Tuesday, February 20, 2018

A New Day

February 20, 2018

Just had to post this photo of the DBAP in this morning's fog. Hard to watch a game today, I'd think.

Friday, October 6, 2017

The Durham Bulls in 2017 — Part 3 — The Hitters

In 2017, 25 ballplayers came to bat in a Durham Bulls uniform. That's a considerable contrast to the 42 pitchers discussed in Part 2. Overall, as we saw in Part 1, Bulls hitters were exactly at the IL average OPS of  .719. This was a particularly young team, averaging a little less than 25 years of age

Five of those 25 played less than 10 games, major leaguers Wilson Ramos, Trevor Plouffe, Richie Weeks, and Brad Miller, plus Grant Kay who appeared in four games in late July before going back to Montgomery. Ryan Brett appeared in 12 games, but was essentially on the DL for the entire year.

This table sorts players by wOBA (weighted on base average) and includes another stat (wRAA) that compares performance to league averages. We like wOBA, but as  you can see, it pretty much matches the better known OPS over the season.

Daniel Robertson
Shane Peterson
Dayron Varona
Jake Bauers
Mike Marjama
Willy Adames
Granden Goetzman
Patrick Leonard
Johnny Field
Mallex Smith
Curt Casali
Kean Wong
Michael McKenry
Casey Gillaspie
Cade Gotta
Jake Hager
Taylor Featherston
Justin O'Conner
Alec Sole

The Hitters

Players are discussed in order of plate appearances. "Slash Line" is Batting Average/On Base Percentage/Slugging Percentage. The Bulls played a 142 game season that ended September 4, 2017. Post-season hitting is not included in these data.

Willy Adames (21 years old, 130 games, 578 plate appearances, .277/.360/.415) had a fine year. Only two players (Jake Bauers and Patrick Leonard) played in more games. His 210 total bases led the Bulls. His wOBA was 5th best. His baserunning could have been a bit better, 11 steals, 5 caught stealing. I like his OBP of .360. His team-worst 132 strikeouts is worrisome. But he also had the teams best batting average. Almost all of his games were at shortstop, and he made 24 errors there. All in all, he lived up to his reputation as a leading Rays prospect. Stats.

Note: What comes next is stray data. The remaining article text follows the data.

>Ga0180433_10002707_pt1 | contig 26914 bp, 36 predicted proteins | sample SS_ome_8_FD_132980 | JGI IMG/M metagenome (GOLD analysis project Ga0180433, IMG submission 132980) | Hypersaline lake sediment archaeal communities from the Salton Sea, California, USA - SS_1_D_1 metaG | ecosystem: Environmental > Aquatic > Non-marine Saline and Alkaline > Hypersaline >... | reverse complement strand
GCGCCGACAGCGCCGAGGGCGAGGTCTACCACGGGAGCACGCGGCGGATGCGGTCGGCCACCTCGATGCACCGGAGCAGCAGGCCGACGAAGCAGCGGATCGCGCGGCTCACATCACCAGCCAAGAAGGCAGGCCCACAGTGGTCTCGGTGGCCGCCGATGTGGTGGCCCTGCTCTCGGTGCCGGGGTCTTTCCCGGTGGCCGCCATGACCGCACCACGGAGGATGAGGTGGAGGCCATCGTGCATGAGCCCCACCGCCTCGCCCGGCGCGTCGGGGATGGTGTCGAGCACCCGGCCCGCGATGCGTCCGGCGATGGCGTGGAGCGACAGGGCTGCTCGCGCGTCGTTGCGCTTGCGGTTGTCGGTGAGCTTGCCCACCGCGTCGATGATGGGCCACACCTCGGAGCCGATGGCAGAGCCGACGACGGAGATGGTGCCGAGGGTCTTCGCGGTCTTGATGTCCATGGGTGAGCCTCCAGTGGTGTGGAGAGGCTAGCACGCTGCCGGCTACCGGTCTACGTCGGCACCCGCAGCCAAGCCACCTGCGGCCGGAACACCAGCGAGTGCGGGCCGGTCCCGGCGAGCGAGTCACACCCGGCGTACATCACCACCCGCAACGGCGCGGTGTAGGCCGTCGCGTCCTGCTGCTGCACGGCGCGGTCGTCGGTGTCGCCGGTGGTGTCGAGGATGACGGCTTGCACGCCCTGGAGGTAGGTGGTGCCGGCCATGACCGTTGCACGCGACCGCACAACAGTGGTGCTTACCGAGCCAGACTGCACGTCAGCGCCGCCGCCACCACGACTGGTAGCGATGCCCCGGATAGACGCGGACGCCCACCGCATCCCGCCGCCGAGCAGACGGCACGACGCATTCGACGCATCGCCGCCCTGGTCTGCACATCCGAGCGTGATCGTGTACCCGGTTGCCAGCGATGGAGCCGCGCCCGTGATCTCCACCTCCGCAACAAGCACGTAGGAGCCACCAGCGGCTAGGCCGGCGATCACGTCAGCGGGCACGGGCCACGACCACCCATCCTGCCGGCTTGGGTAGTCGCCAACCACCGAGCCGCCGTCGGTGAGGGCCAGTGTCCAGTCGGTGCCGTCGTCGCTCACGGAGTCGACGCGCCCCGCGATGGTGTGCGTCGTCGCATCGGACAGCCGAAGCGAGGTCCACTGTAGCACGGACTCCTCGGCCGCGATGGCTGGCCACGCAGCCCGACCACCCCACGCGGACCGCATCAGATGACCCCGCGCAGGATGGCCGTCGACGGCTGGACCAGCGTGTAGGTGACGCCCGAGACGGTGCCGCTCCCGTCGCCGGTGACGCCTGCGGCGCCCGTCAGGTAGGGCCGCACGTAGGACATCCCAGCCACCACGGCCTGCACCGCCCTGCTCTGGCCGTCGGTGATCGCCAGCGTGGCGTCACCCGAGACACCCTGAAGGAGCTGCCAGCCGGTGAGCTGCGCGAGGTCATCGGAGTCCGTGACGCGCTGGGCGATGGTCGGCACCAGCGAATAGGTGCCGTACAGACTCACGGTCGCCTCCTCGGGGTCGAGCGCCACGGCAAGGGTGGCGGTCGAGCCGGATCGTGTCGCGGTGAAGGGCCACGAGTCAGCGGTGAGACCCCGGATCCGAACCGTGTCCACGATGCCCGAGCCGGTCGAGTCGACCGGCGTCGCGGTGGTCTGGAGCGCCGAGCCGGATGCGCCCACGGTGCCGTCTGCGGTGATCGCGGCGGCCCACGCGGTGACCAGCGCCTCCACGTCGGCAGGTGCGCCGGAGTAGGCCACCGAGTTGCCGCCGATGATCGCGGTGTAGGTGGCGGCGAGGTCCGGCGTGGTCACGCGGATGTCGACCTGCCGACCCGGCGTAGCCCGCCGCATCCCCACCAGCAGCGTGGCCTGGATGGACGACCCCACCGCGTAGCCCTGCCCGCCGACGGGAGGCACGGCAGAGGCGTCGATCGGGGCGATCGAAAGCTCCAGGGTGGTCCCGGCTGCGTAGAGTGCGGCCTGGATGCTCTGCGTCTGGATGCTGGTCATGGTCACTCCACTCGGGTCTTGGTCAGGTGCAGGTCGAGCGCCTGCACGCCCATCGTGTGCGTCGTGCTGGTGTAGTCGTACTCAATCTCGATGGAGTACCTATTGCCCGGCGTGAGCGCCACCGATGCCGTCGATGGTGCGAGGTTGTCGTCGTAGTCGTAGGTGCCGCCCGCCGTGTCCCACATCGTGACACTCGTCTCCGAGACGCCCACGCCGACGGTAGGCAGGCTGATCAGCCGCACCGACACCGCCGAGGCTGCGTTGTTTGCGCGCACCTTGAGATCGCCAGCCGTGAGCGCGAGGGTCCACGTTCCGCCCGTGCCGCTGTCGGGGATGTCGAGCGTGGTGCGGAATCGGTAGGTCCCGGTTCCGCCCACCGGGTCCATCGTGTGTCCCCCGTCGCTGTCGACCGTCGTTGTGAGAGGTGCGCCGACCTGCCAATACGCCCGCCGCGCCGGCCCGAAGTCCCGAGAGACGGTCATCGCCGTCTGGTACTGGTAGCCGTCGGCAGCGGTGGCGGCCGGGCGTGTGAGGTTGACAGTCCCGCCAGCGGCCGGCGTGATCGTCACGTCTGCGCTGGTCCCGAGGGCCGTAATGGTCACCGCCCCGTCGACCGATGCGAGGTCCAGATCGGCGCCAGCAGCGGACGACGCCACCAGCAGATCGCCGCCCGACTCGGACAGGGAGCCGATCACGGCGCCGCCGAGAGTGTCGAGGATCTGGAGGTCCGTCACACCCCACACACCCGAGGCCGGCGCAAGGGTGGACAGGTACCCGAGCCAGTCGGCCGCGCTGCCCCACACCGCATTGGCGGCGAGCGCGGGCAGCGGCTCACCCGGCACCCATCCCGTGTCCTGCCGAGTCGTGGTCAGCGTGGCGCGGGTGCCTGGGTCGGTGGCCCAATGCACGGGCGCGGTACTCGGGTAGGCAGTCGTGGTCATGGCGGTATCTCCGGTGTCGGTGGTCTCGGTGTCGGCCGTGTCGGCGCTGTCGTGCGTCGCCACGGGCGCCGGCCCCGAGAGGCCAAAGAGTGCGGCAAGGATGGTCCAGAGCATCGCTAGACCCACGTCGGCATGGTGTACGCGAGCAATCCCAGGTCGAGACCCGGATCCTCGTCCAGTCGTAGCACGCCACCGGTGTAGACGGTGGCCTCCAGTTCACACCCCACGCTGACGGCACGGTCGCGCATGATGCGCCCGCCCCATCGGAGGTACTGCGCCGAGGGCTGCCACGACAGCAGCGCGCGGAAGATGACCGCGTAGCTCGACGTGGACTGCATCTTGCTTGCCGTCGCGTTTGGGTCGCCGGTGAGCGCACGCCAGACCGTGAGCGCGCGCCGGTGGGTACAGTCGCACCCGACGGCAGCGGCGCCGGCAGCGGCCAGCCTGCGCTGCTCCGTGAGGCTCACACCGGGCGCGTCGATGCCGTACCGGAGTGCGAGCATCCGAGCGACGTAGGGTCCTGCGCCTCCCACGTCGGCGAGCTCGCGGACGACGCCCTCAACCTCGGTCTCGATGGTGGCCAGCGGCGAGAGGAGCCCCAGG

Jake Bauers (21 years old, 132 games, 575 plate appearances, .263/.368/.412) seemed to improve as the year went on, ending up with a terrific wOBA of .352, team best (among regulars) OBP, and 200 total bases. He seemed to blossom after Casey Gillaspie was traded away near the end of the season and he became the every day first baseman. He was a star in the postseason. At just 21 years of age, and not yet on the Rays 40-man he could easily start next year with the Bulls and we'd love to see him back, if only for a month or two. Stats.

Patrick Leonard (24 years old, 131 games, 553 plate appearances, .268/.327/.408) started off the year on fire, but cooled off a bit for the last couple of months. Nevertheless, he had a terrific year. He began as the Bulls primary third baseman, but spent 39 games in the outfield, mostly in right field. He was number 3 in stolen bases (15) and was only caught twice. His impressive 205 total bases was second best on the team. Stats

Johnny Field (25, 111 games, 480 plate appearances, .261/.303/.425) was a huge part of this year's championship team. Especially, it seemed, when he batted leadoff. He led the team in doubles and had 57 RBI, an unusually high number for a leadoff hitter. He had to share some center field duties with Mallex Smith when Smith was in town, but, to be honest, I preferred Field's approach to outfielding and base running. Stats.